In what sounds like a rather unpleasant experience, participants who were given false feedback that they were blushing, subsequently blushed more and anticipated being negatively judged by the people they were conversing with. The finding could help explain why some shy people fall into a vicious circle of fearing blushing, feeling that they are blushing more than they are, and ultimately fearing social situations because of it.
Corine Dijk and colleagues recruited one hundred undergrads who’d been selected from a larger pool based on their scores on a blushing questionnaire: 50 of them were highly fearful of blushing whereas the other 50 had little or no fear of blushing.
The participants’ task was to make conversation for five minutes with two strangers. Throughout, the participants were wired up to physiological measures of their facial skin temperature and colour. Crucially, half of them were given feedback, via a vibrating device on their finger, about how much they were blushing. They thought the feedback was accurate, but really it was fixed in advance. The research assistants didn’t know which students were in which condition.
The main findings were that giving the participants false feedback that they were blushing actually caused them to blush more, and led them to think they’d be more negatively rated by the students they had to make conversation with. This was true for both groups of participants – those scared of blushing and those not fearful of blushing.
However, there was an important distinction between the two participant groups: the blushing-phobic participants overestimated how much they were blushing far more than the non-phobic participants. This could help explain why blushing phobics are more likely to find themselves caught in an uncomfortable cycle of self-consciousness and negative social expectations.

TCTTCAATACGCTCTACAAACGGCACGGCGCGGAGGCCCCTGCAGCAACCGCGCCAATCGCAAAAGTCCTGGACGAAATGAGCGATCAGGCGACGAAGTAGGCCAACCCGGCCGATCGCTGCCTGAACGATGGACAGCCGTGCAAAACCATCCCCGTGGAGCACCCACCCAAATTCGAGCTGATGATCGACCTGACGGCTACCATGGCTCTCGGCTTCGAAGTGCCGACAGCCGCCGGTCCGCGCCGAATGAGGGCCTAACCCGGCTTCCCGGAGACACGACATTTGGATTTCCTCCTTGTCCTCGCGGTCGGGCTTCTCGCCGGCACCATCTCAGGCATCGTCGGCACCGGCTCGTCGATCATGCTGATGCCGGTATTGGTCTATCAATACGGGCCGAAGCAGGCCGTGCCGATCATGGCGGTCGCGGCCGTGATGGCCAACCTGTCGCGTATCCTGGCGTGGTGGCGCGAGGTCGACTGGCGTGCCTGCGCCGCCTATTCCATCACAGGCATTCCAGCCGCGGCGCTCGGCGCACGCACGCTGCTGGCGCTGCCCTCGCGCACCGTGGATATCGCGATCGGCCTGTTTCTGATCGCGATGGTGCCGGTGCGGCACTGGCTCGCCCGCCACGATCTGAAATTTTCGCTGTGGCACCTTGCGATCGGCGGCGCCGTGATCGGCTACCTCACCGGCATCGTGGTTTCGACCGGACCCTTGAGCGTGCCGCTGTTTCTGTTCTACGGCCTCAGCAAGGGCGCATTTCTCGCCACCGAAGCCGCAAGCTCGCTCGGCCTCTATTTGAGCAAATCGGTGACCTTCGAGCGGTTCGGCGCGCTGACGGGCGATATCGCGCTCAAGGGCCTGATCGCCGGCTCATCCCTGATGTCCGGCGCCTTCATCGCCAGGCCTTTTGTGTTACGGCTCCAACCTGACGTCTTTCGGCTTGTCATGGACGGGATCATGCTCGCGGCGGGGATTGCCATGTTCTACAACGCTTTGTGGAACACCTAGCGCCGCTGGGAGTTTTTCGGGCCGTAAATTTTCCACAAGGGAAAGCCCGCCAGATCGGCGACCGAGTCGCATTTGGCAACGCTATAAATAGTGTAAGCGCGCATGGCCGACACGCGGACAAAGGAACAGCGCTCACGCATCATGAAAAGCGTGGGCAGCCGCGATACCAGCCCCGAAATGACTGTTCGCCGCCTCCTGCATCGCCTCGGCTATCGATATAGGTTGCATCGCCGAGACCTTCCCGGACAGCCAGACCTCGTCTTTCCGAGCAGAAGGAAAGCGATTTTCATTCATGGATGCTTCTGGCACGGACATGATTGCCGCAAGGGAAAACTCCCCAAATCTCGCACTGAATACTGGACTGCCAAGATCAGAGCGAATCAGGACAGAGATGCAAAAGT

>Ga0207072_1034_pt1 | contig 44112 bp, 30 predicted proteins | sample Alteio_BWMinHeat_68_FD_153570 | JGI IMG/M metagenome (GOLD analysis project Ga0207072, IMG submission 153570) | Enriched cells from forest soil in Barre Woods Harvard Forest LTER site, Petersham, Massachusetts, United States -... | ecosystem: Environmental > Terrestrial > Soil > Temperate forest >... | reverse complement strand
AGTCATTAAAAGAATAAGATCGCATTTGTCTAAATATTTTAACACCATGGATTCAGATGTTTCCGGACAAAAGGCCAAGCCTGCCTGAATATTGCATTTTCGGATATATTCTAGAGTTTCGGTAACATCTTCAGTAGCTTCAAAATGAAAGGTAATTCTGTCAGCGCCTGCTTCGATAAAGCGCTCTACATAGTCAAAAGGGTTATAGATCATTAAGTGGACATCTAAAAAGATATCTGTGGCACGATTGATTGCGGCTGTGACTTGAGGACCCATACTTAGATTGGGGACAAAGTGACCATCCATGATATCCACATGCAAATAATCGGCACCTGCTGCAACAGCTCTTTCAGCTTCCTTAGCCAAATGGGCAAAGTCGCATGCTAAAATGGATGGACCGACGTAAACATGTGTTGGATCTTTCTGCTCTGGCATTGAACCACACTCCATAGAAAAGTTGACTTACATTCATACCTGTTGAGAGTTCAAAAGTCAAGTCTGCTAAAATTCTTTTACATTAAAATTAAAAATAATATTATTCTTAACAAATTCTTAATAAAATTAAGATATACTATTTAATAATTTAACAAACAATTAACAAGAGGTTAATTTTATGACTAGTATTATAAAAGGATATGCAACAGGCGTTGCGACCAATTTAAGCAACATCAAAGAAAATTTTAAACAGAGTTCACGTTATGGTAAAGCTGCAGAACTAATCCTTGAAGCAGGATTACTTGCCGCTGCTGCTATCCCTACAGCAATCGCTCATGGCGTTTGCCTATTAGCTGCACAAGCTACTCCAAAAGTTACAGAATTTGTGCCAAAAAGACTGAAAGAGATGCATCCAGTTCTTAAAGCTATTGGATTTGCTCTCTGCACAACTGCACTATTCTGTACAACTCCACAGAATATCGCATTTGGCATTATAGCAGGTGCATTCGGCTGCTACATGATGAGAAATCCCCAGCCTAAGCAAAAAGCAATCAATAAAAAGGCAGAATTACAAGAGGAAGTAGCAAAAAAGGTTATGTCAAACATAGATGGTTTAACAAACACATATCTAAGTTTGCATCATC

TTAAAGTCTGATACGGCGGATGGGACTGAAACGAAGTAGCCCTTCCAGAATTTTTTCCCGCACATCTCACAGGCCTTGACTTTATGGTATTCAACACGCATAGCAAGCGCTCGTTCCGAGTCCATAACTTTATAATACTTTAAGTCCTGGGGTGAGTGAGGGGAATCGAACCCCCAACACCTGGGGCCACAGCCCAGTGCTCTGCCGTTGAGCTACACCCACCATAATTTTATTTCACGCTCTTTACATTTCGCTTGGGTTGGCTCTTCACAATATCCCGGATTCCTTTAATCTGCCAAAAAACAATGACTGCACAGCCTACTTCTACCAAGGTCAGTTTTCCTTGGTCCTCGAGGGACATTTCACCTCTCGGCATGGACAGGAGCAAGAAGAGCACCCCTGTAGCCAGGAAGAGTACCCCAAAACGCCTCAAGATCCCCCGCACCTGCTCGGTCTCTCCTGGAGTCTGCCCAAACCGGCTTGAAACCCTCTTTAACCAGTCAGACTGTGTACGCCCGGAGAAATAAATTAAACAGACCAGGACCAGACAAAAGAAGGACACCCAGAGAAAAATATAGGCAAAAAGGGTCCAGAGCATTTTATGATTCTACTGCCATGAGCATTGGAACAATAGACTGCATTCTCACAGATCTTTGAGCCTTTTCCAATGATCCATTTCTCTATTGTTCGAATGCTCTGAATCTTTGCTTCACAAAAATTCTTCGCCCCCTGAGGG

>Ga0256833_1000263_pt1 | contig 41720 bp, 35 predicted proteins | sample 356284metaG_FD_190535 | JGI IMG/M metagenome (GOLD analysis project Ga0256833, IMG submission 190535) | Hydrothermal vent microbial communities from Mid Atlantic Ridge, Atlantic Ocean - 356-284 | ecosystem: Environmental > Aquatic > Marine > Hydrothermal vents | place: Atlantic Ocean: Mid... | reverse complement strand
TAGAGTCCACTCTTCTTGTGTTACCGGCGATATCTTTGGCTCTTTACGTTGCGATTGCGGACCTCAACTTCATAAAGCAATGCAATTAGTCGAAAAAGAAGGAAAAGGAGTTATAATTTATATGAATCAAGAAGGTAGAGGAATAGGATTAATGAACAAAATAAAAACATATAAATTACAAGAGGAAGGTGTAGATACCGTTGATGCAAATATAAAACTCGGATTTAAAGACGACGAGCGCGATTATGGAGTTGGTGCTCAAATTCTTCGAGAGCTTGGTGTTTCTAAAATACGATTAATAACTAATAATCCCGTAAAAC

A surprise finding was that participants given false blushing feedback were rated by the research assistants as less likeable than the control participants, although these negative ratings were not as bad as the participants thought they would be.
The researchers said their findings had a number of clinical implications. First of all, it might help to educate people that blushing doesn’t lead to evaluations that are as bad as they think they will be. Secondly, the finding that the phobic and non-phobic participants given false blush feedback were rated poorly by the research assistants suggests that (blush phobic or not) the awareness that we’re blushing can lead us to behave awkwardly, perhaps because we become overly self-conscious. ‘Accordingly, blushing-fearfuls may be helped with training that aims to continue normal behaviour while blushing,’ the researchers said.
Dijk, C., Voncken, M., & de Jong, P. (2009). I blush, therefore I will be judged negatively: influence of false blush feedback on anticipated others’ judgments and facial coloration in high and low blushing-fearfuls. Behaviour Research and Therapy, 47 (7), 541-547 DOI: 10.1016/j.brat.2009.03.005